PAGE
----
Team USA hammer thrower Gwen Berry went viral over the weekend after she was seen seemingly protesting the national anthem.
Berry came in third at Saturday’s U.S. Olympic track and field trials in Eugene, Oregon. While standing on the podium, Berry turned to the side and put her hands on her waist when the national anthem played. The first and second place competitors faced the flag and placed their right hands over their heart. Toward the end of the “Star Spangled Banner,” Berry put a black T-shirt with the words “Activist Athlete” on her head, CBS News reports.
But Berry feels the timing of the national anthem was a “setup” against her after ESPN noted it was delayed by five minutes from when it was initially scheduled to play.
“I feel like it was a setup, and they did it on purpose,” Berry said. “I was pissed, to be honest.”
She has already vowed to use her platform at the Tokyo Olympics to raise awareness of social injustice in the U.S., People reports.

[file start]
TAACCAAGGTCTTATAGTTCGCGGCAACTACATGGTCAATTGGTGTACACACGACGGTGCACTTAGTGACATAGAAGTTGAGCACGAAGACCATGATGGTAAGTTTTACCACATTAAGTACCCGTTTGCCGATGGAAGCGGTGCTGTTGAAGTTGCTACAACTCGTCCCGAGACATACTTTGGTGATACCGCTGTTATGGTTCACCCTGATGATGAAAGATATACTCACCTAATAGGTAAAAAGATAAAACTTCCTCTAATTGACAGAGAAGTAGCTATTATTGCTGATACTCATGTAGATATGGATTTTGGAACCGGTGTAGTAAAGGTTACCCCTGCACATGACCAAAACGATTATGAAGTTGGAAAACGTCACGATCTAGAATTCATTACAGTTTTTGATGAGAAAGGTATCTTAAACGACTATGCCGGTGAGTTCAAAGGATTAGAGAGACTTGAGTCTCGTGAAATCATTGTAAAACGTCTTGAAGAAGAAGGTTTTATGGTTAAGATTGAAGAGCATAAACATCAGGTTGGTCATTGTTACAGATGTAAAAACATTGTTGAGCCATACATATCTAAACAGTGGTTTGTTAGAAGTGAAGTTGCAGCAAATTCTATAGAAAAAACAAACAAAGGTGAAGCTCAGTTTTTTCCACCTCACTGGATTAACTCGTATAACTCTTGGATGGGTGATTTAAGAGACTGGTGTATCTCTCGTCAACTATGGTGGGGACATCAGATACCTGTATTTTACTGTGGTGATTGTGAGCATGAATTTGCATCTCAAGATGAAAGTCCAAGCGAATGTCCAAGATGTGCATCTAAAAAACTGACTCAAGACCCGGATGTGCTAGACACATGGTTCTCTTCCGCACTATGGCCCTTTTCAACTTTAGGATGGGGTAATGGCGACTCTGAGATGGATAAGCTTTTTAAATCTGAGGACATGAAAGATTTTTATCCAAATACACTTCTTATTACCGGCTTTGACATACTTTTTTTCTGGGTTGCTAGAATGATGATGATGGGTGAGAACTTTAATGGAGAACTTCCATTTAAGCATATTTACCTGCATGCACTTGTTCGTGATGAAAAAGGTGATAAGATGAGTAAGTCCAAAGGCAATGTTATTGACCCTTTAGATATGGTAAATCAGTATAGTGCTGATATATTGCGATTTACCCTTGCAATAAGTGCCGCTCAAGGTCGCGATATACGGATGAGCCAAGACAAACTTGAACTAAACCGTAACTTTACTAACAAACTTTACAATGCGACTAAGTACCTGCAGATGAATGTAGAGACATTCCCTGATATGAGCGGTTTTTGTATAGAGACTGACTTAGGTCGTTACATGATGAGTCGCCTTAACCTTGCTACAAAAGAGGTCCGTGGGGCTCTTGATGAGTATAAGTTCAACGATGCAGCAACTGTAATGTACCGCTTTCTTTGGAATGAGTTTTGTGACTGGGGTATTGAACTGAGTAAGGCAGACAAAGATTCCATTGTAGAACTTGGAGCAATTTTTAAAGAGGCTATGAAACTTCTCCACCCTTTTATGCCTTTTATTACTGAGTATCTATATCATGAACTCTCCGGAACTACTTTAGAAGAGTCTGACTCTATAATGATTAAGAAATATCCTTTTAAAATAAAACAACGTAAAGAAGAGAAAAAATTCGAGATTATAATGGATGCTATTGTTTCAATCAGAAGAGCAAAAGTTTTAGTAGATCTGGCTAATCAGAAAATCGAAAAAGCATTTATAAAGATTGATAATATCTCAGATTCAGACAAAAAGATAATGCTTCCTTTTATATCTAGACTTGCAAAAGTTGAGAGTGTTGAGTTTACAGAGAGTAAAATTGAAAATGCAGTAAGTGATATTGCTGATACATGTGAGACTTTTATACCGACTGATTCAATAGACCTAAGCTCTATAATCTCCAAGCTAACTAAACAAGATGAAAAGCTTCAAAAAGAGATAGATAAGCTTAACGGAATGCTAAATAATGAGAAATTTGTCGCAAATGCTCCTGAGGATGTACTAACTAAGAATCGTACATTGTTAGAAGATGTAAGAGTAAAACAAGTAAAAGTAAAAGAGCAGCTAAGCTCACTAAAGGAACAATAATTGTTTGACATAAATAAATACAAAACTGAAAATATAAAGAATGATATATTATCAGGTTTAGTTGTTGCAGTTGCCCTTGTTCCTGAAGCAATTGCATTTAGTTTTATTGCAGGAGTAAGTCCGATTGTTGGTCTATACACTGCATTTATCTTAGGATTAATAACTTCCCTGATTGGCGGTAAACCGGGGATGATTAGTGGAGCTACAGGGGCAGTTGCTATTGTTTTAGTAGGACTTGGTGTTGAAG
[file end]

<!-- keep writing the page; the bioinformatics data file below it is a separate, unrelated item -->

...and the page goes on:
“They said they were going to play it before we walked out, then they played it when we were out there,” Berry said of the time delay. “But I don’t really want to talk about the anthem because that’s not important. The anthem doesn’t speak for me. It never has.”
“My purpose and my mission is bigger than sports,” Berry said. “I’m here to represent those … who died due to systemic racism. That’s the important part. That’s why I’m going. That’s why I’m here today.”
A spokesperson for the USA Track and Field addressed the scheduled timing of the national anthem.
“[T]he national anthem was scheduled to play at 5:20 p.m. today. We didn’t wait until the athletes were on the podium for the hammer throw awards,” the spokesperson said. “The national anthem is played every day according to a previously published schedule.”
However, for some reason, on Saturday, the national anthem was played at 5:25 pm.